Comments on “I get duped by eternalism in a casino”


Enjoying the read

I stumbled on this site looking for a little info on the German romantics’ stance on True Self, and since then I’ve been reading for the last three days. Highly interesting and enjoyable read. I’ve got questions and comments, but I’d like to go through the whole thing once, possibly multiple times, before really getting into it. I’m posting here to say that your enthusiastic quote above, “At one point I was up by thirty-seven cents, but in the end I lost the whole dollar!” struck me as extremely funny. It reminds me of the kind of story Feynman might have told in “Surely You’re Joking, Mr. Feynman.”

Surely You're Joking

Wow, thanks! I take comparison with Feynman as very high praise indeed! He was a better philosopher than all but a handful of professional philosophers, I think, and funny and accessible as well. It’s quite possible that this story was influenced by my reading of him (although it’s also entirely true).

I have ADHD.

anders's picture

I have ADHD.
I am addicted to learning.
Wikipedia tells me that ADHD is linked to problems with the dopamine system.
You just told me that sudden insight and dopamine are also connected.
Thank you for the fix.

I think there's a fundamental

Jack's picture

I think there’s a fundamental misunderstanding in the argument here- that is to say, while your analysis of how meaning is not eternal (objective) is sound, your argument for why meanings are not just subjective seems off.

If meaningness was merely subjective, it would not be possible to be wrong about it. However, my felt beliefs about meaning, in the grip of a run of good luck, were definitely outright wrong.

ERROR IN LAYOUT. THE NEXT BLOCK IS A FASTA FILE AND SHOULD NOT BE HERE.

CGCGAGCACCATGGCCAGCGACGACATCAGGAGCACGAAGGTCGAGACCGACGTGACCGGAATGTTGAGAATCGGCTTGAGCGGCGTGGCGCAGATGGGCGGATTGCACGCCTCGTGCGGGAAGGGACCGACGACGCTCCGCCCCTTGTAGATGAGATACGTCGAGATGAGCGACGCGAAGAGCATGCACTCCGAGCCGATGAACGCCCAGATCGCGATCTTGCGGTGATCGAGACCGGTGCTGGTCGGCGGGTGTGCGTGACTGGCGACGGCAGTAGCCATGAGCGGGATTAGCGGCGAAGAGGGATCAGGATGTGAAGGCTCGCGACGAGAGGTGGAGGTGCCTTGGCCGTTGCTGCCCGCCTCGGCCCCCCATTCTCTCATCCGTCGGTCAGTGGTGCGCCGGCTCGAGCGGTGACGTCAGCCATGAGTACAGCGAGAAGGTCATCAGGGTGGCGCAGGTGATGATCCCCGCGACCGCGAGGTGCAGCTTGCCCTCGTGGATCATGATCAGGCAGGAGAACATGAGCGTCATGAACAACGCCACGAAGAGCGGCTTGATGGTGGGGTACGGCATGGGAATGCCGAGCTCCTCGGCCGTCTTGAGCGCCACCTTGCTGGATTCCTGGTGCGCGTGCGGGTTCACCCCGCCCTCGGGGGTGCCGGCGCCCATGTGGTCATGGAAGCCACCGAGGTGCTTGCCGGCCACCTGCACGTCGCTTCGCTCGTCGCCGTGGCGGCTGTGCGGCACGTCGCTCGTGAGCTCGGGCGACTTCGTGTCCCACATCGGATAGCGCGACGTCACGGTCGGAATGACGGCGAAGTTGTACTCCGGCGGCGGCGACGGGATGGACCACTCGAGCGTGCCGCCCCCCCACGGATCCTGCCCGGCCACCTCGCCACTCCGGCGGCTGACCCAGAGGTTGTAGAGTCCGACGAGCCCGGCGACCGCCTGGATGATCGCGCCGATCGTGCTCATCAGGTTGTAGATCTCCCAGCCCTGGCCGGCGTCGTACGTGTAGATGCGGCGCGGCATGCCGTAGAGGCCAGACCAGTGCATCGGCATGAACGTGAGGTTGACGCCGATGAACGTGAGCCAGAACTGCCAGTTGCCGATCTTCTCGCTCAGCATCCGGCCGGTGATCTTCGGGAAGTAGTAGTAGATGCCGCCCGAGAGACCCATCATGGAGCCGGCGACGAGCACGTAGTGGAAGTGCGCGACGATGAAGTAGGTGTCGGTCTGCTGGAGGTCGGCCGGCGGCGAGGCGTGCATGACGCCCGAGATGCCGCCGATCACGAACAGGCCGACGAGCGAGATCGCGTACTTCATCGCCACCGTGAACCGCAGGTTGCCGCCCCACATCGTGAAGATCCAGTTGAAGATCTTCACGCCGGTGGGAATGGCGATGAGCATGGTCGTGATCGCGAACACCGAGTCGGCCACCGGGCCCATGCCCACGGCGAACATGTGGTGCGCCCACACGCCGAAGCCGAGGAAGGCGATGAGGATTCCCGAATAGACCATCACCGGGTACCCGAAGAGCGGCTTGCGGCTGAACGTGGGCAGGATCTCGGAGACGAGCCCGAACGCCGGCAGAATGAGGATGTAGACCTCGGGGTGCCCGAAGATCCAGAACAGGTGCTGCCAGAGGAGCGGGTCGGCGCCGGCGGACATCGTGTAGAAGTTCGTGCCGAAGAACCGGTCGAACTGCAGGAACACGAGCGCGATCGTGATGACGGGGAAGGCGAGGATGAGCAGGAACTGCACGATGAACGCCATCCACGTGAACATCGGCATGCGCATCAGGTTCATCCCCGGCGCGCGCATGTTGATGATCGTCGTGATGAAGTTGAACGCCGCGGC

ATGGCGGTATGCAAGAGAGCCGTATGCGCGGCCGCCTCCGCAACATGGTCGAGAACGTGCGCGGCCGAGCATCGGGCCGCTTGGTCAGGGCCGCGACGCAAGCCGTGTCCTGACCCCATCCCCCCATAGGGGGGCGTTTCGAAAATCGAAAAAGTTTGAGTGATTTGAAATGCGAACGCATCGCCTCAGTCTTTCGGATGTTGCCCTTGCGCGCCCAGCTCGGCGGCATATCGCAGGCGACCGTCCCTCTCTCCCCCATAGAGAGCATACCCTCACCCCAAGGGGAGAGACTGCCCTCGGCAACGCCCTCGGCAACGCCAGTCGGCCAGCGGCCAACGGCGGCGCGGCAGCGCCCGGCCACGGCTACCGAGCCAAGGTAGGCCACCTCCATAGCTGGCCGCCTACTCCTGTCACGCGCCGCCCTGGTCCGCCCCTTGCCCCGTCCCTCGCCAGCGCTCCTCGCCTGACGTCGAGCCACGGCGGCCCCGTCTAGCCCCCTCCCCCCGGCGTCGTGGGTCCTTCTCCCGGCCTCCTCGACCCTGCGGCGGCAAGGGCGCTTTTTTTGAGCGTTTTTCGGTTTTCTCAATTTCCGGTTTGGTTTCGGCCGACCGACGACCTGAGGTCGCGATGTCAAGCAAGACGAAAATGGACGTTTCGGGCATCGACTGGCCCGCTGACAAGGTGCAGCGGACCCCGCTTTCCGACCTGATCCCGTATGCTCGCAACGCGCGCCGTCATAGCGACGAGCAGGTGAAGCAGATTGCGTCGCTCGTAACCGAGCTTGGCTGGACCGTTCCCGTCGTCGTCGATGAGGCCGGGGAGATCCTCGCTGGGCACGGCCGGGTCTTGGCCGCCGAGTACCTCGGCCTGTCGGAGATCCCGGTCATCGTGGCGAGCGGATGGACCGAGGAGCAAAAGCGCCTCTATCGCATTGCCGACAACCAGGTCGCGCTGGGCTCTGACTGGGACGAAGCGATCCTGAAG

This seems almost like some kind of a category error, though I am not entirely sure if that is the best way to describe it. The conflation occurs between “belief about what something means to someone else” and “what something means to someone else.”

I can be wrong in my belief that Mr. Smith cares about me, just as you can be wrong about the universe caring about you. However, that doesn’t mean that what I actually mean to Mr. Smith suddenly contains an objective value component.

There are objective facts about what things mean to people- for example, most people value money. That is an objective fact. However, that does not change the fact that the act of valuing money is itself a subjective meaning attribution. Money loses its (subjective, socially constructed) value in the event that everyone decides to stop valuing it.

Meaningness, like a rainbow

“Not objective” does not imply “subjective”; there are other possibilities. Meanings are neither objective nor subjective; they are interactive, which is a third category.

See “Rumcake and rainbows” for an introduction to this understanding.

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This page is in the section Eternalism: the fixation of meaning,
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